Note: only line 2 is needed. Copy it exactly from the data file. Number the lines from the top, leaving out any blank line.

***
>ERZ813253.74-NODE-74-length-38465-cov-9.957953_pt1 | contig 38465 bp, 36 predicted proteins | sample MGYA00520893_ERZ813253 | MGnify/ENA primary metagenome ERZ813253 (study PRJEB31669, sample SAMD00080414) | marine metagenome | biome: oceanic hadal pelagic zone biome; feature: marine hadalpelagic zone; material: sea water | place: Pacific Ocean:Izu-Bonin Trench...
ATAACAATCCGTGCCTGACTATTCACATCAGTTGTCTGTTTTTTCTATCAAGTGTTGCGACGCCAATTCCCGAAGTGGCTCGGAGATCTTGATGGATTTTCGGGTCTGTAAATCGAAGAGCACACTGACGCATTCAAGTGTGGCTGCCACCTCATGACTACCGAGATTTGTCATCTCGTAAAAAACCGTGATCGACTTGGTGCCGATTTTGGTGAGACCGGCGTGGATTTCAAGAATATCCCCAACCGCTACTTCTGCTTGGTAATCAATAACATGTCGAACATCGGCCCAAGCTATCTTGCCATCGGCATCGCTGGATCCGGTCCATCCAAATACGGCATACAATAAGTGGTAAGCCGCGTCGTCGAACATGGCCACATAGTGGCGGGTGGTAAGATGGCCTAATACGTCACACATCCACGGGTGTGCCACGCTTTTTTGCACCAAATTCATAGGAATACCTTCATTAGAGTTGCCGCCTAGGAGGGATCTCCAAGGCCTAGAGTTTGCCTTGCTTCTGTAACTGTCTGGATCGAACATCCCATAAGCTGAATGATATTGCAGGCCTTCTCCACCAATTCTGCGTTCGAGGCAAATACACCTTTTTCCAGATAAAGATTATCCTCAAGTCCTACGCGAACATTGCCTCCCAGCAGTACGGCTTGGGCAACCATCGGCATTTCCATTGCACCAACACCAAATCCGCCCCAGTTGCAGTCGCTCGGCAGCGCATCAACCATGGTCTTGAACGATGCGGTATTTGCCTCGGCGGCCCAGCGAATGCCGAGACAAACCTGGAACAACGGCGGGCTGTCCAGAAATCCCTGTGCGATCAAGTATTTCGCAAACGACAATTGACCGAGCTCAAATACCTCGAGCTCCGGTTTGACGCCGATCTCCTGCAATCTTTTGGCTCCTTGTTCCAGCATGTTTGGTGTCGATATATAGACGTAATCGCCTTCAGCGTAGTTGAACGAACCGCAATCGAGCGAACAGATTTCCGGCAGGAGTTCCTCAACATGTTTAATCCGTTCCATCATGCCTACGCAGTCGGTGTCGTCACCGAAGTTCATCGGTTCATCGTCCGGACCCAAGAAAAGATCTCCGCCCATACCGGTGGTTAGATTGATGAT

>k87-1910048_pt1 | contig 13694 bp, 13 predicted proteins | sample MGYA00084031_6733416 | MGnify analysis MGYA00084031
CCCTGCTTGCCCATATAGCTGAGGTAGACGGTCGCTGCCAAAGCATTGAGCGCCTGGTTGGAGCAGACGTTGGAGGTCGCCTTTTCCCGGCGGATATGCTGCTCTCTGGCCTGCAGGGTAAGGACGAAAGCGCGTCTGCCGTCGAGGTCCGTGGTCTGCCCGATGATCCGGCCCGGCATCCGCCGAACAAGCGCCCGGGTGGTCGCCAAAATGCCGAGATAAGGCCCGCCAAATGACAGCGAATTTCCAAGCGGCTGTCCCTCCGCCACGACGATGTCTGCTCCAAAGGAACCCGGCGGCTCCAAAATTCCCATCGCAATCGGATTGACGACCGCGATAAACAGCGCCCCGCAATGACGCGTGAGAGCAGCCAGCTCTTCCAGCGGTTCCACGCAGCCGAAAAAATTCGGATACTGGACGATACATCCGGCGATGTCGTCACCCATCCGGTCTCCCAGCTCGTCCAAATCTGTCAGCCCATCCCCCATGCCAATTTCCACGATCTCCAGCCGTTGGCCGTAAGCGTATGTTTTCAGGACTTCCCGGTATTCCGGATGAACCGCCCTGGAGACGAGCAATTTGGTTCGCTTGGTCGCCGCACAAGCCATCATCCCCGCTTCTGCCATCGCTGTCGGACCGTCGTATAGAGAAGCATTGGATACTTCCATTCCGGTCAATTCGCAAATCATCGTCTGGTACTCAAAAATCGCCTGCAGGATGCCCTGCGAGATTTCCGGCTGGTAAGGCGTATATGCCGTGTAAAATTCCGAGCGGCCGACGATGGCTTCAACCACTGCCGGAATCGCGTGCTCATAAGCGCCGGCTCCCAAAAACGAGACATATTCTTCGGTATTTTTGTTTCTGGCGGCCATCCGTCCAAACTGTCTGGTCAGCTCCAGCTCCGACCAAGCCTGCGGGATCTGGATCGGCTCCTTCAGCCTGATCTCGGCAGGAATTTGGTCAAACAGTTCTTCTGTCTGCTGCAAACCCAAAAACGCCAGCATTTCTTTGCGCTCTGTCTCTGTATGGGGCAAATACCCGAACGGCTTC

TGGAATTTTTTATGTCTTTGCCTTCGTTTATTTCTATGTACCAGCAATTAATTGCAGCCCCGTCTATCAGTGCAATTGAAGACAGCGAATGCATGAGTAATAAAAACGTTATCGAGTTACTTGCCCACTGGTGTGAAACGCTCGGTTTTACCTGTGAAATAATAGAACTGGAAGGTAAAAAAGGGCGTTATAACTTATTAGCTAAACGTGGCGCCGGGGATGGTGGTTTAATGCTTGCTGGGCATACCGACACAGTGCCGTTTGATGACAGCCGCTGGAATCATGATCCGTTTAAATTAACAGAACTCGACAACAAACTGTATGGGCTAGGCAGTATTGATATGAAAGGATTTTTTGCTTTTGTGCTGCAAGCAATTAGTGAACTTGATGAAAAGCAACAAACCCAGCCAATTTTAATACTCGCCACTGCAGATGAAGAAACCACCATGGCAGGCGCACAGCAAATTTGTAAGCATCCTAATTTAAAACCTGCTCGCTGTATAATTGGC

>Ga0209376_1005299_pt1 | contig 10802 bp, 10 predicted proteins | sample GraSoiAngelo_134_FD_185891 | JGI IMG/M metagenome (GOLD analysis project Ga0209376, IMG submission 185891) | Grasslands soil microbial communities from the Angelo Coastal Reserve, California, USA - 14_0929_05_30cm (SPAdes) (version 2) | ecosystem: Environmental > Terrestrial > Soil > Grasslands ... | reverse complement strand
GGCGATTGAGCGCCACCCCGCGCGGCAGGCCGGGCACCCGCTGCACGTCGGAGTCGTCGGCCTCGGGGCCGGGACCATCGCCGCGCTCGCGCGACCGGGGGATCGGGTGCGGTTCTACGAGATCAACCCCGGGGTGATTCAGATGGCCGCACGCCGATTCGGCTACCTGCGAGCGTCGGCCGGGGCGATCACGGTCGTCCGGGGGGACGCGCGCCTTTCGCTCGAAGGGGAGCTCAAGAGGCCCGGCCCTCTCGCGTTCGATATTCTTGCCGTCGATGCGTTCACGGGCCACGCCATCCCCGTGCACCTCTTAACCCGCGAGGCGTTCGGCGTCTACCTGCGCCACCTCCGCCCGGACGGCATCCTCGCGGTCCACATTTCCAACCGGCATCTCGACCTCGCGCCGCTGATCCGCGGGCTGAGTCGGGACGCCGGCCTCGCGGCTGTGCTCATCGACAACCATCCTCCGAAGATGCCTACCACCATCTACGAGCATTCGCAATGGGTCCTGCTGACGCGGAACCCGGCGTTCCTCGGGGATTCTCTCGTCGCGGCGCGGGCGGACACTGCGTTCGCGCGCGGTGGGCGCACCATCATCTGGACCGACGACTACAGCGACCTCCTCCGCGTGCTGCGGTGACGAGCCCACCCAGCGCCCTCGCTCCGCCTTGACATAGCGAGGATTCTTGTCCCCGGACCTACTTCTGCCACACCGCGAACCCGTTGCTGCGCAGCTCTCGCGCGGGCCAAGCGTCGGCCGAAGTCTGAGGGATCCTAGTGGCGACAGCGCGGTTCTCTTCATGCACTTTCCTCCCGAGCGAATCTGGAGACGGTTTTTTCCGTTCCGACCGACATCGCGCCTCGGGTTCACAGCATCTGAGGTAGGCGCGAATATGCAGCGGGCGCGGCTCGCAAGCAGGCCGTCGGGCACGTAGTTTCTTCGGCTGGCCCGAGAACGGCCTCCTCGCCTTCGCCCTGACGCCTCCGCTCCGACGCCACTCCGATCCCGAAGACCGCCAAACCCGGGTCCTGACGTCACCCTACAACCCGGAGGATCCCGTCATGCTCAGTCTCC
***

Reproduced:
ATAACAATCCGTGCCTGACTATTCACATCAGTTGTCTGTTTTTTCTATCAAGTGTTGCGACGCCAATTCCCGAAGTGGCTCGGAGATCTTGATGGATTTTCGGGTCTGTAAATCGAAGAGCACACTGACGCATTCAAGTGTGGCTGCCACCTCATGACTACCGAGATTTGTCATCTCGTAAAAAACCGTGATCGACTTGGTGCCGATTTTGGTGAGACCGGCGTGGATTTCAAGAATATCCCCAACCGCTACTTCTGCTTGGTAATCAATAACATGTCGAACATCGGCCCAAGCTATCTTGCCATCGGCATCGCTGGATCCGGTCCATCCAAATACGGCATACAATAAGTGGTAAGCCGCGTCGTCGAACATGGCCACATAGTGGCGGGTGGTAAGATGGCCTAATACGTCACACATCCACGGGTGTGCCACGCTTTTTTGCACCAAATTCATAGGAATACCTTCATTAGAGTTGCCGCCTAGGAGGGATCTCCAAGGCCTAGAGTTTGCCTTGCTTCTGTAACTGTCTGGATCGAACATCCCATAAGCTGAATGATATTGCAGGCCTTCTCCACCAATTCTGCGTTCGAGGCAAATACACCTTTTTCCAGATAAAGATTATCCTCAAGTCCTACGCGAACATTGCCTCCCAGCAGTACGGCTTGGGCAACCATCGGCATTTCCATTGCACCAACACCAAATCCGCCCCAGTTGCAGTCGCTCGGCAGCGCATCAACCATGGTCTTGAACGATGCGGTATTTGCCTCGGCGGCCCAGCGAATGCCGAGACAAACCTGGAACAACGGCGGGCTGTCCAGAAATCCCTGTGCGATCAAGTATTTCGCAAACGACAATTGACCGAGCTCAAATACCTCGAGCTCCGGTTTGACGCCGATCTCCTGCAATCTTTTGGCTCCTTGTTCCAGCATGTTTGGTGTCGATATATAGACGTAATCGCCTTCAGCGTAGTTGAACGAACCGCAATCGAGCGAACAGATTTCCGGCAGGAGTTCCTCAACATGTTTAATCCGTTCCATCATGCCTACGCAGTCGGTGTCGTCACCGAAGTTCATCGGTTCATCGTCCGGACCCAAGAAAAGATCTCCGCCCATACCGGTGGTTAGATTGATGAT